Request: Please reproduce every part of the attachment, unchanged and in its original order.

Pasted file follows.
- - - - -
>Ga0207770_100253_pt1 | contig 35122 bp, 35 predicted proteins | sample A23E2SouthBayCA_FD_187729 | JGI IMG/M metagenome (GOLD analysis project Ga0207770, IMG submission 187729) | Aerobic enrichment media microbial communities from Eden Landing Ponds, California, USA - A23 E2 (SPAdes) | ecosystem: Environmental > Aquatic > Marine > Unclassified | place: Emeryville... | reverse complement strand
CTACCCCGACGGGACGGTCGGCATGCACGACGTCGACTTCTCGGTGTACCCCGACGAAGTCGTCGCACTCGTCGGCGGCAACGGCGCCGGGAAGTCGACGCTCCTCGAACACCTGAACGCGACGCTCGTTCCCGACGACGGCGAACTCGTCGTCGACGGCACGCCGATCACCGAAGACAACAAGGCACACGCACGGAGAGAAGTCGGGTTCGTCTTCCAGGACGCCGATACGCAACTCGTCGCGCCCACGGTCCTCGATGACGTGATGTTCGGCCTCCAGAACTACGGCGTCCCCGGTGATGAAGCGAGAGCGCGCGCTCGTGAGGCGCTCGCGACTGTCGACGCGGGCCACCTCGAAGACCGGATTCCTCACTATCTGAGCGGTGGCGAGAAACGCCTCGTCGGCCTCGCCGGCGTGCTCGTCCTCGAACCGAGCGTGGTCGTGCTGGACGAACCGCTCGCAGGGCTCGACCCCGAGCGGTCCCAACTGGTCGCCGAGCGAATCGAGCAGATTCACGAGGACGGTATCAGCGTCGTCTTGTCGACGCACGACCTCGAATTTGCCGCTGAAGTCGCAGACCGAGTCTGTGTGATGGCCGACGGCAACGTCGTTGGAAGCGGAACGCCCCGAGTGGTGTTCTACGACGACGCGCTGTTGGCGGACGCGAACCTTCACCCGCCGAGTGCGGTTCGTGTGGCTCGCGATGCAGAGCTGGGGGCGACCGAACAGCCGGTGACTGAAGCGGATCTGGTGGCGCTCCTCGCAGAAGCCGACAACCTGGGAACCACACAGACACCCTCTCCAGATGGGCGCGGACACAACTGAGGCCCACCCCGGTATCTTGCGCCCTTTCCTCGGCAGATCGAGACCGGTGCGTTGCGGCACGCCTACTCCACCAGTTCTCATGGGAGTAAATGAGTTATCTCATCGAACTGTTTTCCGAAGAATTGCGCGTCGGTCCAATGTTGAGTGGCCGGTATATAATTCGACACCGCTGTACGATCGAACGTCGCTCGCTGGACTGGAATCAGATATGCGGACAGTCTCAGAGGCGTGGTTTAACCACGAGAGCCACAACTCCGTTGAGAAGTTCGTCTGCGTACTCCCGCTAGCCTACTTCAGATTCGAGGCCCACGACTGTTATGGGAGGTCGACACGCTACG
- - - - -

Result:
>Ga0207770_100253_pt1 | contig 35122 bp, 35 predicted proteins | sample A23E2SouthBayCA_FD_187729 | JGI IMG/M metagenome (GOLD analysis project Ga0207770, IMG submission 187729) | Aerobic enrichment media microbial communities from Eden Landing Ponds, California, USA - A23 E2 (SPAdes) | ecosystem: Environmental > Aquatic > Marine > Unclassified | place: Emeryville... | reverse complement strand
CTACCCCGACGGGACGGTCGGCATGCACGACGTCGACTTCTCGGTGTACCCCGACGAAGTCGTCGCACTCGTCGGCGGCAACGGCGCCGGGAAGTCGACGCTCCTCGAACACCTGAACGCGACGCTCGTTCCCGACGACGGCGAACTCGTCGTCGACGGCACGCCGATCACCGAAGACAACAAGGCACACGCACGGAGAGAAGTCGGGTTCGTCTTCCAGGACGCCGATACGCAACTCGTCGCGCCCACGGTCCTCGATGACGTGATGTTCGGCCTCCAGAACTACGGCGTCCCCGGTGATGAAGCGAGAGCGCGCGCTCGTGAGGCGCTCGCGACTGTCGACGCGGGCCACCTCGAAGACCGGATTCCTCACTATCTGAGCGGTGGCGAGAAACGCCTCGTCGGCCTCGCCGGCGTGCTCGTCCTCGAACCGAGCGTGGTCGTGCTGGACGAACCGCTCGCAGGGCTCGACCCCGAGCGGTCCCAACTGGTCGCCGAGCGAATCGAGCAGATTCACGAGGACGGTATCAGCGTCGTCTTGTCGACGCACGACCTCGAATTTGCCGCTGAAGTCGCAGACCGAGTCTGTGTGATGGCCGACGGCAACGTCGTTGGAAGCGGAACGCCCCGAGTGGTGTTCTACGACGACGCGCTGTTGGCGGACGCGAACCTTCACCCGCCGAGTGCGGTTCGTGTGGCTCGCGATGCAGAGCTGGGGGCGACCGAACAGCCGGTGACTGAAGCGGATCTGGTGGCGCTCCTCGCAGAAGCCGACAACCTGGGAACCACACAGACACCCTCTCCAGATGGGCGCGGACACAACTGAGGCCCACCCCGGTATCTTGCGCCCTTTCCTCGGCAGATCGAGACCGGTGCGTTGCGGCACGCCTACTCCACCAGTTCTCATGGGAGTAAATGAGTTATCTCATCGAACTGTTTTCCGAAGAATTGCGCGTCGGTCCAATGTTGAGTGGCCGGTATATAATTCGACACCGCTGTACGATCGAACGTCGCTCGCTGGACTGGAATCAGATATGCGGACAGTCTCAGAGGCGTGGTTTAACCACGAGAGCCACAACTCCGTTGAGAAGTTCGTCTGCGTACTCCCGCTAGCCTACTTCAGATTCGAGGCCCACGACTGTTATGGGAGGTCGACACGCTACG